Diagnosis

Being told that your child may not reach adulthood is something you hope will never happen to you, and no-one can be prepared for it. It is a devastating blow to the family and your life as you know it. Parents experience a range of emotions from shock, disbelief, anger, fear, guilt, sadness, anxiety, numbness and many more. Many parents feel so overwhelmed; they don’t know how they will cope.

For some parents, finding out that your child has an incurable or life-threatening health condition is a gradual realisation as various symptoms become apparent, and for others it can be discovered completely out of the blue as a result of birth asphyxia, an accident or even during a routine health check.

Even when you know your child has a serious health condition, it is often very difficult to then accept that this condition may cause them to die in childhood or young adulthood.

Each family’s situation is different and their responses will be different. It is therefore important that the healthcare professional working with you respect the individual needs of your family. You have the right to be told of your child’s diagnosis in a sensitive and compassionate manner, in private and by a professional who uses language and medical terms that you can understand. Make sure you ask them to repeat anything you don’t understand or to explain using diagrams to clarify what they’ve said or to give you written information that you can refer to later. It is also important that the healthcare workers make sure that you fully understand what your child’s condition means, and the implications it may have on the whole family in the short to medium term. Remember that t is almost impossible to fully take in complicated information when you are dealing with the initial shock of the news.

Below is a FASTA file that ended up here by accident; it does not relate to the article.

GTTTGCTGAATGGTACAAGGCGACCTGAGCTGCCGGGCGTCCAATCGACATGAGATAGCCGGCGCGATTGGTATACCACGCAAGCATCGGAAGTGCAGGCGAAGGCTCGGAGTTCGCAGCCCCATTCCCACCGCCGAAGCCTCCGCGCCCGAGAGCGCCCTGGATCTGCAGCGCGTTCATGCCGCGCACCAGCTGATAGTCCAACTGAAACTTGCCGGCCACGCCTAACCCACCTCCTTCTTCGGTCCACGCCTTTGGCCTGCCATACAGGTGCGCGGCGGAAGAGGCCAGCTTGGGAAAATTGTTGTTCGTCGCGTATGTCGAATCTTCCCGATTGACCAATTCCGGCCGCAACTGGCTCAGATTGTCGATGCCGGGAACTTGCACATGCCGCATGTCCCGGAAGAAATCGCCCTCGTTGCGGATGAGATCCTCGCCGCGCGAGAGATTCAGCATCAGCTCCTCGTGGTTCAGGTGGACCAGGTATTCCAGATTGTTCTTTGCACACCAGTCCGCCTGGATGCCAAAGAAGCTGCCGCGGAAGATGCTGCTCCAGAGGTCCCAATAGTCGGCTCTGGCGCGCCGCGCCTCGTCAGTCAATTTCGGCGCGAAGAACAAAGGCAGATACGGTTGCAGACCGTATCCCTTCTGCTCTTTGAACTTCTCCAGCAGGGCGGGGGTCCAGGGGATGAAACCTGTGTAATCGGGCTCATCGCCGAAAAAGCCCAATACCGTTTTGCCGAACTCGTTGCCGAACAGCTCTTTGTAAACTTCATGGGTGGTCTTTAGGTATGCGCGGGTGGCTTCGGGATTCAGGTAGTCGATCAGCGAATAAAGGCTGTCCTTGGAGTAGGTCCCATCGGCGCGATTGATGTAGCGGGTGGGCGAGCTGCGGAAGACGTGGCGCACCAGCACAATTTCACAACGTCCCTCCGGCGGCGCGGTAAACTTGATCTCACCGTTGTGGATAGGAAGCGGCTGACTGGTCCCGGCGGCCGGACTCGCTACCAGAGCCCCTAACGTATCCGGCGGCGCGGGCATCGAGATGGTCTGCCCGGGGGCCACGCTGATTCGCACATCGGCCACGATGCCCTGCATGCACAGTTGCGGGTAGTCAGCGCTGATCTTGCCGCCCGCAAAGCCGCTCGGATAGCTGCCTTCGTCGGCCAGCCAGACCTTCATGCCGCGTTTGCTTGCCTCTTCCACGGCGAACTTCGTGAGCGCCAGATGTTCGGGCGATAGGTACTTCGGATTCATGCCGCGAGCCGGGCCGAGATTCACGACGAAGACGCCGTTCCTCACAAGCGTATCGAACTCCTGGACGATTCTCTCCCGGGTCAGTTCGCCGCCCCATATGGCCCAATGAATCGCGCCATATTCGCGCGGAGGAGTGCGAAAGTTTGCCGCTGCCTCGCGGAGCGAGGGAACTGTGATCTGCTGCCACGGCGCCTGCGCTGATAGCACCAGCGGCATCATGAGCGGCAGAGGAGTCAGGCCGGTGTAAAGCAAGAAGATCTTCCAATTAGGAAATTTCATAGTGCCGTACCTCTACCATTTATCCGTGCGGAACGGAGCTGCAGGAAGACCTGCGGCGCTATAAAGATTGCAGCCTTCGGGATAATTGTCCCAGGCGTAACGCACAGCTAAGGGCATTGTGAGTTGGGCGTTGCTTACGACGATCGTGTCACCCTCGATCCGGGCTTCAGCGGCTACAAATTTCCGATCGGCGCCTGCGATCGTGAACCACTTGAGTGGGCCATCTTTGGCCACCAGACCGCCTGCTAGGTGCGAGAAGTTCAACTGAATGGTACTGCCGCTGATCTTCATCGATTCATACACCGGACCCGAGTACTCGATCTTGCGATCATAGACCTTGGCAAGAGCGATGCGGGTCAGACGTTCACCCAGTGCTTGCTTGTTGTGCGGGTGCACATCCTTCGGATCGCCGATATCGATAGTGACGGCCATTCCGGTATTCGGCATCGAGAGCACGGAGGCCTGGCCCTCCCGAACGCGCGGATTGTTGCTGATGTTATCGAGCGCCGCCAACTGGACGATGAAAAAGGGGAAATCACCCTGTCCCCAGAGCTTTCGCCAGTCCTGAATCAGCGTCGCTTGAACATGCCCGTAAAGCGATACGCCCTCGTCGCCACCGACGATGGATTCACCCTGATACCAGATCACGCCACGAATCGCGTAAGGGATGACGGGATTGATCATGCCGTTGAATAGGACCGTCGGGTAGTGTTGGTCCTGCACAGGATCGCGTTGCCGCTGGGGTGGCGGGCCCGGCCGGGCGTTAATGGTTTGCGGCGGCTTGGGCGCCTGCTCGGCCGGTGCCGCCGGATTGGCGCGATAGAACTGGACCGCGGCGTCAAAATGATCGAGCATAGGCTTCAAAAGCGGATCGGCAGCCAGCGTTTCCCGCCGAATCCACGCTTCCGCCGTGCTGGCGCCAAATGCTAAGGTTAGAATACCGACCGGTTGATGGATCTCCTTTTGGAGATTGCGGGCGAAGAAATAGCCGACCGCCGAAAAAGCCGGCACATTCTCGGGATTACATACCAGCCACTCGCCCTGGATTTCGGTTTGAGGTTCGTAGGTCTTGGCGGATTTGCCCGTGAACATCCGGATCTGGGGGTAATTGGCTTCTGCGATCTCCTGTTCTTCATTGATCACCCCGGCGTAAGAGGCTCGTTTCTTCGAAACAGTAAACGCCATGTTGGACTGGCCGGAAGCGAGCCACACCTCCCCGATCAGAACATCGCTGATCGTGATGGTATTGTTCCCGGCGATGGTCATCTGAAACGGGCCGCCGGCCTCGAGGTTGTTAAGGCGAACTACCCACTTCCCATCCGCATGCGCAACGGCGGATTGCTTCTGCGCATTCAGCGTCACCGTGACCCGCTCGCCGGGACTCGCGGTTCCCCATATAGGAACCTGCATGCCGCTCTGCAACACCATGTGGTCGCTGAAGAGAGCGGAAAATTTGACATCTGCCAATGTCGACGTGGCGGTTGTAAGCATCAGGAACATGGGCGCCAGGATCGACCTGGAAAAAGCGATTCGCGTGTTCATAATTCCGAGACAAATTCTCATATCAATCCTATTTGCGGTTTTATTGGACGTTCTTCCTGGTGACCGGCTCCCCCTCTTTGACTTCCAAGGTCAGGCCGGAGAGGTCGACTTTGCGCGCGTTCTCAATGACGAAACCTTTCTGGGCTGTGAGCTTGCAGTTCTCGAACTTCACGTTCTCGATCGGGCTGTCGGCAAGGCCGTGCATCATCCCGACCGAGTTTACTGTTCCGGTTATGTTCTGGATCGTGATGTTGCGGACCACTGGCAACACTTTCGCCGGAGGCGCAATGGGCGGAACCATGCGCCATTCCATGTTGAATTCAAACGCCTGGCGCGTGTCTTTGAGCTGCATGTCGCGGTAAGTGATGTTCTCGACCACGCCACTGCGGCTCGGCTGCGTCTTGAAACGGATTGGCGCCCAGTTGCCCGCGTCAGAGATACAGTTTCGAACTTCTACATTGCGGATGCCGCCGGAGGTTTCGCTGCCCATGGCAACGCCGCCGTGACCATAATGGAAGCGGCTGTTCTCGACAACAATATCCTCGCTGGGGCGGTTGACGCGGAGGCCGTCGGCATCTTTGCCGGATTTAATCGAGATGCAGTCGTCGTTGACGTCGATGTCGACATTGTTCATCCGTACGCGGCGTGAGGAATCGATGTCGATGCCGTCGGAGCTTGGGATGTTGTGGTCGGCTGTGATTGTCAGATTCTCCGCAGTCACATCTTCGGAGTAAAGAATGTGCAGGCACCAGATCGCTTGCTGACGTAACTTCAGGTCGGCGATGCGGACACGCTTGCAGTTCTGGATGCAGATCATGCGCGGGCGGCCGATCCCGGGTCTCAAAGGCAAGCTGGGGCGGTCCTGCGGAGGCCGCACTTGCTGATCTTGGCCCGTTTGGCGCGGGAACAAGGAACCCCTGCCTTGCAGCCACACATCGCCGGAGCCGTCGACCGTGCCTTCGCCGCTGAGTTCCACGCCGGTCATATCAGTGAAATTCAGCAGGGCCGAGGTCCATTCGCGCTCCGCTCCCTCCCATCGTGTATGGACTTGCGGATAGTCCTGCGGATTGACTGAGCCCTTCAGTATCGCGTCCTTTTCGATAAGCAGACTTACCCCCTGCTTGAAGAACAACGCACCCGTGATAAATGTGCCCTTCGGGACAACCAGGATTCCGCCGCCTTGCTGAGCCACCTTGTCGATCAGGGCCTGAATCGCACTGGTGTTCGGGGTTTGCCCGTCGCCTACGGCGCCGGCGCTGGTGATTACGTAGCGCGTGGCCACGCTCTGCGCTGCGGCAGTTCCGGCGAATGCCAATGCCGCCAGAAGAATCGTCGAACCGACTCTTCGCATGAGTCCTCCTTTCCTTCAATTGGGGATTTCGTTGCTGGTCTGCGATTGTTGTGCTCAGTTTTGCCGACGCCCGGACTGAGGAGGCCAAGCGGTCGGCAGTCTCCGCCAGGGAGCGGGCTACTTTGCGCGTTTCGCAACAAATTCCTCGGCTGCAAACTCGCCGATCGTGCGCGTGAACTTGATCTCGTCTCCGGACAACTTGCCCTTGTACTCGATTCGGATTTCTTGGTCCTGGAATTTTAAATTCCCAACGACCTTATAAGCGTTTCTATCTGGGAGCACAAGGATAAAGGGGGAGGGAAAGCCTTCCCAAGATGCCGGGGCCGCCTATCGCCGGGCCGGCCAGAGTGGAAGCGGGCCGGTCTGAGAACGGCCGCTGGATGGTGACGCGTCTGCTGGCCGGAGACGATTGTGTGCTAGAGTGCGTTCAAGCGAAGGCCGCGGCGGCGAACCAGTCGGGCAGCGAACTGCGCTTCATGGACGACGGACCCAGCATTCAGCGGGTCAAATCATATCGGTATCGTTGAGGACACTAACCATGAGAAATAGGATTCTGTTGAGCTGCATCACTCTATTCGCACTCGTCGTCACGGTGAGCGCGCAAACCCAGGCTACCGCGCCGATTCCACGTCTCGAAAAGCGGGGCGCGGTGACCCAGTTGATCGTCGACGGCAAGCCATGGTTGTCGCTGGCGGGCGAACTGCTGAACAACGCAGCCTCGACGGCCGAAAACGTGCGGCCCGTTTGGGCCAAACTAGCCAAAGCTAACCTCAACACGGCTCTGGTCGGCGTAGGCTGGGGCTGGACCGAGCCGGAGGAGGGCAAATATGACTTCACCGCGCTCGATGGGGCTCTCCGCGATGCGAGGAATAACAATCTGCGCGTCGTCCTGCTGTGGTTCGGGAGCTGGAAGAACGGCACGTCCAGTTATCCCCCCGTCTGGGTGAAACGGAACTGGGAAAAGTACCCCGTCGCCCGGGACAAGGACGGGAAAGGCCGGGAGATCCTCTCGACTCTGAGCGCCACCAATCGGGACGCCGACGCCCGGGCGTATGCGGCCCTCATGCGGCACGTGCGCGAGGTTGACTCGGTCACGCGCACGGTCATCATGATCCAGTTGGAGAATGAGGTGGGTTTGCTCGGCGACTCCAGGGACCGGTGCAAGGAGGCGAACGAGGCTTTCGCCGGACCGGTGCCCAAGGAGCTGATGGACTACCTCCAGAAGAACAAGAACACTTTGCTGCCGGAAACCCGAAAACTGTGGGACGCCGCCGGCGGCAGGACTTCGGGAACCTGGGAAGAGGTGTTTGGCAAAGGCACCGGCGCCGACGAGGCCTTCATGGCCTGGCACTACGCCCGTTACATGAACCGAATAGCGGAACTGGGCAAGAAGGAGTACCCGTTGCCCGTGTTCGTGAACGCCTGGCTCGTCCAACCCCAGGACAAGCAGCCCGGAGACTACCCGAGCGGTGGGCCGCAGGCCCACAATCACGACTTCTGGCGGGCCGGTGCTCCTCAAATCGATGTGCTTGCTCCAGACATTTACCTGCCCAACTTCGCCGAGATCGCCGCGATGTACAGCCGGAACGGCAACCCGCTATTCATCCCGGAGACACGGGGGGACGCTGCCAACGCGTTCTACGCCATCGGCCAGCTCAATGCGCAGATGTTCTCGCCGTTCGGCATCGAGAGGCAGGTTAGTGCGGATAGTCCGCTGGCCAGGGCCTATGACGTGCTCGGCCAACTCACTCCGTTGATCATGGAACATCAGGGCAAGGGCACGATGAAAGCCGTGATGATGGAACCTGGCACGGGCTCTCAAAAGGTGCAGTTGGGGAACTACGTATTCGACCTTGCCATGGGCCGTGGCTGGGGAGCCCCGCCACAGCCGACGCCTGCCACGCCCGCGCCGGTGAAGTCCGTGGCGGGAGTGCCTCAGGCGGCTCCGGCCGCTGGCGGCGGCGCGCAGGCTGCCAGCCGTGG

Each family’s situation is different and their responses will be different. It is therefore important that the healthcare professional working with you respect the individual needs of your family. You have the right to be told of your child’s diagnosis in a sensitive and compassionate manner, in private and by a professional who uses language and medical terms that you can understand. Make sure you ask them to repeat anything you don’t understand or to explain using diagrams to clarify what they’ve said or to give you written information that you can refer to later. It is also important that the healthcare workers make sure that you fully understand what your child’s condition means, and the implications it may have on the whole family in the short to medium term. Remember that t is almost impossible to fully take in complicated information when you are dealing with the initial shock of the news.

This is a critical time. It is a time when your life is suddenly and irreversibly turned upside down. Making sure that you understand what the condition is, how it can be treated and/or managed, and what support is available to you, can help you come to terms with the changes that will happen in your family life and to plan ahead so that you can ensure that your child has access to quality care to enable him or her to have the best quality of life possible.

If you have any comments or questions that you would like one of our experts from the network to respond to, please send an email to info@patchsa.org